Hey guys!Coop, from While Rome Burns, has posed some interesting questions in a recent article, Buy Black Experiment.  in it, he begins provocatively:

I got the link from a blogger in my home state of Wisconsin, about a couple in Chicago who made a commitment at the beginning of the year to buy only from black-owned businesses. Now, as a white person, if I made the commitment to buy from only white-owned businesses, I’d be called a racist and a bigot, and probably rightfully so.

But lest you think this is a (somewhat accurate) examination of the intellectual inconsistencies involved in racial politics, Coop flips the question through the front doors of the church:

how is this any different than the commitment so many in the church make to buy only from Christian-owned businesses?

This immediately brought to mind Steve Taylor’s 80’s insight in “Guilty by Association” -

So you need a new car?
Let your fingers take a walk
Through the business guide for the “born again” flock
You’ll be keeping all your money
In the kingdom now
And you’ll only drink milk from a Christian cow

Don’t you go casting your bread
To keep the heathen well-fed
Line Christian pockets instead
Avoid temptation

Guilty by association

What do you think?  When I observe my own patterns, I think that where the line is crossed is in the heart.  There are times I shop specific Christian-owned businesses because – a) I know the owners, and I want to help them stay in business during this tough time; or b) I have been their customer in the past and their honesty and values have kept me coming back (thinking specifically about a mechanic that has saved us hundreds of dollars via honest suggestions and estimates, and an appliance repairman with a similar reputation).  This is in line with both good stewardship (loving God) and loving my neighbor.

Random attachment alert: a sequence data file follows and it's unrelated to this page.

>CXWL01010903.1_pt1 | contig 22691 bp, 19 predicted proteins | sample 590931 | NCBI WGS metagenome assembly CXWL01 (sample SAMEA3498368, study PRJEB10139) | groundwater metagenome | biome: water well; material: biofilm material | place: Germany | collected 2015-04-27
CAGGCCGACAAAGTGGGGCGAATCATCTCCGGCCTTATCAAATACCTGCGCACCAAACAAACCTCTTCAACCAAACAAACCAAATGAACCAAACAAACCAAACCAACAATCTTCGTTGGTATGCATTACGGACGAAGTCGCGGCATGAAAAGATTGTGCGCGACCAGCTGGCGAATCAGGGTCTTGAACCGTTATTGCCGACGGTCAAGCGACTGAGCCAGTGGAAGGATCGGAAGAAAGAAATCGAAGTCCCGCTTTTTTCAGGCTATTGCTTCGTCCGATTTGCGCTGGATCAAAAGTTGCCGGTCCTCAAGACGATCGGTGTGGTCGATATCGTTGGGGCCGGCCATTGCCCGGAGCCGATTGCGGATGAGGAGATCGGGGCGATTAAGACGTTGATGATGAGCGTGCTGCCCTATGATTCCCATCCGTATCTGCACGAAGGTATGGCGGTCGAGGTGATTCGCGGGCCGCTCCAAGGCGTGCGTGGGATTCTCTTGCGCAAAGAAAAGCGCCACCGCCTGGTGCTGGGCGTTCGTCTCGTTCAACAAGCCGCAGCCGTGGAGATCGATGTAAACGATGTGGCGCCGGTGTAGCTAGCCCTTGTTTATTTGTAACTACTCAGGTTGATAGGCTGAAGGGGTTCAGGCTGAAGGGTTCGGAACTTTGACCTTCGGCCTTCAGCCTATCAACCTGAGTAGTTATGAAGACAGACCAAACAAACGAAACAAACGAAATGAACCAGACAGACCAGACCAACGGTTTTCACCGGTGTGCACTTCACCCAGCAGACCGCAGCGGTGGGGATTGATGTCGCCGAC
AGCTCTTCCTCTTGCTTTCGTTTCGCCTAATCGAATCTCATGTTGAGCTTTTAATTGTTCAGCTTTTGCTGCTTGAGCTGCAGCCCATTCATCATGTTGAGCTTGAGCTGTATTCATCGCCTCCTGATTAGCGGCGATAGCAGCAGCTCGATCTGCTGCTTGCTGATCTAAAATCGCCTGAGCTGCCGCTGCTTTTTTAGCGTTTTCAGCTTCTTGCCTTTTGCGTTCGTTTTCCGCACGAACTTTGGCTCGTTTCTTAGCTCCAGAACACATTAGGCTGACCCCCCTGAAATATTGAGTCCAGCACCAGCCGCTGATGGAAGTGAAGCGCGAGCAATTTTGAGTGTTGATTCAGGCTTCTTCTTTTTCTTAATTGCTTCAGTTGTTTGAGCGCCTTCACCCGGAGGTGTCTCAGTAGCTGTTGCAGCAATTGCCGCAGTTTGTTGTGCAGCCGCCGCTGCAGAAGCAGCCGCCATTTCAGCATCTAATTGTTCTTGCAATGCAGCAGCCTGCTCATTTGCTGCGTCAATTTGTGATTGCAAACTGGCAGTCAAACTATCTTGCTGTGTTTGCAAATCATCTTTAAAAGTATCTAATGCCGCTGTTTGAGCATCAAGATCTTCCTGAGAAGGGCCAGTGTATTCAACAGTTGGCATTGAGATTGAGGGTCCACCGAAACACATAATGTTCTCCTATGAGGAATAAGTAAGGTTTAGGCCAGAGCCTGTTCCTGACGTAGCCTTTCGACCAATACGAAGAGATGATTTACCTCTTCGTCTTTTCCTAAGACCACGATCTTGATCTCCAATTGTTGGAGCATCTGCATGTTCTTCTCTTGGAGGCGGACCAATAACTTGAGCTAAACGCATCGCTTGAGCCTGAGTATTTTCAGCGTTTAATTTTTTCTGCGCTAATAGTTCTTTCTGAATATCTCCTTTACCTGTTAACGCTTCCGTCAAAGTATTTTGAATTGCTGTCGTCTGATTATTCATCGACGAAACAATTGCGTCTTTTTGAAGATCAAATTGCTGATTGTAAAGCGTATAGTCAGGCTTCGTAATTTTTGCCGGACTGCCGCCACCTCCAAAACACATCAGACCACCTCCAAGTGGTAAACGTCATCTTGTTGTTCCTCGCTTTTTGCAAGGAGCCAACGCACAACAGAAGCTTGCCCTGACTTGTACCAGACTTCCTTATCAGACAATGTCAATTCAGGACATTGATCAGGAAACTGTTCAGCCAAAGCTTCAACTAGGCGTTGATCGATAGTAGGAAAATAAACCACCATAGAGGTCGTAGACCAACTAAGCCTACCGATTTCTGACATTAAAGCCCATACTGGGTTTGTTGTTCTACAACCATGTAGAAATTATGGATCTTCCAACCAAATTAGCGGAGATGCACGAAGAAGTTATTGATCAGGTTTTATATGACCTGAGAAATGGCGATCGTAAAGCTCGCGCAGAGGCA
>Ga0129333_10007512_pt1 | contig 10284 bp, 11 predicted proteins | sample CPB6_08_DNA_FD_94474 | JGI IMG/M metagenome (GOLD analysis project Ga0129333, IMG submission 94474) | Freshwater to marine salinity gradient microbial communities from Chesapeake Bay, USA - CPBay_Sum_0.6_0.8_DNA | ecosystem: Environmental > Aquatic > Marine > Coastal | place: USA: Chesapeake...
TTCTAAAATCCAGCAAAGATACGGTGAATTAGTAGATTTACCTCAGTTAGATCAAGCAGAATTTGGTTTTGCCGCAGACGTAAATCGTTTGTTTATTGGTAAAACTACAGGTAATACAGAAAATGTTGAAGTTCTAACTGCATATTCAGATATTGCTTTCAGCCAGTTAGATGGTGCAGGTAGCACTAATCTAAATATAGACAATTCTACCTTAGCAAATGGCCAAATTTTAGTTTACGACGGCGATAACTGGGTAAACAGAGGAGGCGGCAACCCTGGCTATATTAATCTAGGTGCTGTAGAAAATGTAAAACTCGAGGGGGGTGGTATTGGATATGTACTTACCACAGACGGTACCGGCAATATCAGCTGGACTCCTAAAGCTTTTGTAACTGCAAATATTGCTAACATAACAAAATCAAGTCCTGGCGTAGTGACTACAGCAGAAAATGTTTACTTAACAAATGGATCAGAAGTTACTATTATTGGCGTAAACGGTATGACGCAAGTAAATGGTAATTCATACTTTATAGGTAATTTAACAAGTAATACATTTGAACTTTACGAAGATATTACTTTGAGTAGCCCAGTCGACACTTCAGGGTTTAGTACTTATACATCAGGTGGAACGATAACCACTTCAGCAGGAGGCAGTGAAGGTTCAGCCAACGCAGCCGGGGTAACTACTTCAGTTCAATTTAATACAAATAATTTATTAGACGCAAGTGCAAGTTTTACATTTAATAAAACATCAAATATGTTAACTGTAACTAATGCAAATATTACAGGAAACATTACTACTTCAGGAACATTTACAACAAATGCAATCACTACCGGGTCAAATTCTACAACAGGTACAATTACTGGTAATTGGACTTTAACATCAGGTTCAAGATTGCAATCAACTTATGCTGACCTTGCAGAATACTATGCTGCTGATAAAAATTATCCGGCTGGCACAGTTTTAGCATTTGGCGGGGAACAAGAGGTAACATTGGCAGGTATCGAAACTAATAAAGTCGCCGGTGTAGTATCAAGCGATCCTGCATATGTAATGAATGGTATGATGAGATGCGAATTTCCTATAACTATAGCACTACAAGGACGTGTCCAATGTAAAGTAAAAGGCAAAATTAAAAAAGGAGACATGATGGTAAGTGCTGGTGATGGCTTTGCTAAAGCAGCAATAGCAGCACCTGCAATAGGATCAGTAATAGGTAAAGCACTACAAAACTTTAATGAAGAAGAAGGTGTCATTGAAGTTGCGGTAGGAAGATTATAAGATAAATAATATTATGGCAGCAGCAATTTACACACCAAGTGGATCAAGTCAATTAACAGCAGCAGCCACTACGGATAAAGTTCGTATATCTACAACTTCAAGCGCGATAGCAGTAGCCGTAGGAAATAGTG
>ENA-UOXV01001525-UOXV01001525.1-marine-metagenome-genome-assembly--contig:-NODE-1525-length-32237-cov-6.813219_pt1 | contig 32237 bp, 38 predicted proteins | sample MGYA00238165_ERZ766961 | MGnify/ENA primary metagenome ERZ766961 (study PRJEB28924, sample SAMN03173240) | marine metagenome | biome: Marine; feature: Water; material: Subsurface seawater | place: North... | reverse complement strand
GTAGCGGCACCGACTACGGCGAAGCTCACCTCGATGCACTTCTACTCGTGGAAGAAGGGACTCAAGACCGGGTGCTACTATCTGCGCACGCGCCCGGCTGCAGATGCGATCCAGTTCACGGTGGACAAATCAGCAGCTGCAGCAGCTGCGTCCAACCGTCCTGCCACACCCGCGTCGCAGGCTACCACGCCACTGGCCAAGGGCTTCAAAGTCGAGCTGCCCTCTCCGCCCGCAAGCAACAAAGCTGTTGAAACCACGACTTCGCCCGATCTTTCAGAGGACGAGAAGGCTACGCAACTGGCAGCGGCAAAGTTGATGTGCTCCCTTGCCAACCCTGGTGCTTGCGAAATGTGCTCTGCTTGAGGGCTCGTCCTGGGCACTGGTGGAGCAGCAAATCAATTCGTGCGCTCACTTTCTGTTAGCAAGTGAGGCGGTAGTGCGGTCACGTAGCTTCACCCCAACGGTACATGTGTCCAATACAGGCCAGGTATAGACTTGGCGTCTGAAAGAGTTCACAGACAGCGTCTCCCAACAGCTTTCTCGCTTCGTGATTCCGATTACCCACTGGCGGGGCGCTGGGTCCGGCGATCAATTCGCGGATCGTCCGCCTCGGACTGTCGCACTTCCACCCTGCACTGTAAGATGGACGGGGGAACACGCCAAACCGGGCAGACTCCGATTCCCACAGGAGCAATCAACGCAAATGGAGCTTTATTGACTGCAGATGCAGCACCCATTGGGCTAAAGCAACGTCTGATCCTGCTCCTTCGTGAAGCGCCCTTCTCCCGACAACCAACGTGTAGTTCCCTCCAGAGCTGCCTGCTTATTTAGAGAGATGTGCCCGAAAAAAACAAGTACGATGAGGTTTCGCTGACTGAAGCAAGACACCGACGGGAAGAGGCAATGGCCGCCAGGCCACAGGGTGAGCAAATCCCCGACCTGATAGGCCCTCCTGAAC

Where I think the line is crossed is when I either a) judge others for not using Christian-owned businesses; or b) I see myself as somehow ’superior’ for my “lining Christian pockets instead”.

A matter of the heart.

What do you think?

_____________

A slight programming note:  I am taking my wife (and no children) on our first overseas vacation together ever, so I will not be on much – if at all – in the coming week and a half.  You can follow our pics and goings on at my personal blog (if we find a good wireless connection).  In my absence, you can expect that the other .Info guys will “watch the store” and maintain what order we have out here on the frontier.

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This entry was posted on Tuesday, May 12th, 2009 at 11:52 pm and is filed under Church and Society, Linked Articles, Updates. You can follow any responses to this entry through the RSS 2.0 feed. Both comments and pings are currently closed.
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6 Comments(+Add)

1   Brendt    http://csaproductions.com/blog/
May 13th, 2009 at 12:42 am

It’s a matter of the heart either way — whether you consider yourself superior because you’re part of the Christian cow crowd (say that three times fast) or you consider yourself superior because you aren’t.

The former is probably the more common problem, but the latter is not unheard-of.

2   Rick Frueh    http://judahslion.blogspot.com/
May 13th, 2009 at 6:51 am

Aetter of personal conscience. I buy only things Irish. :cool: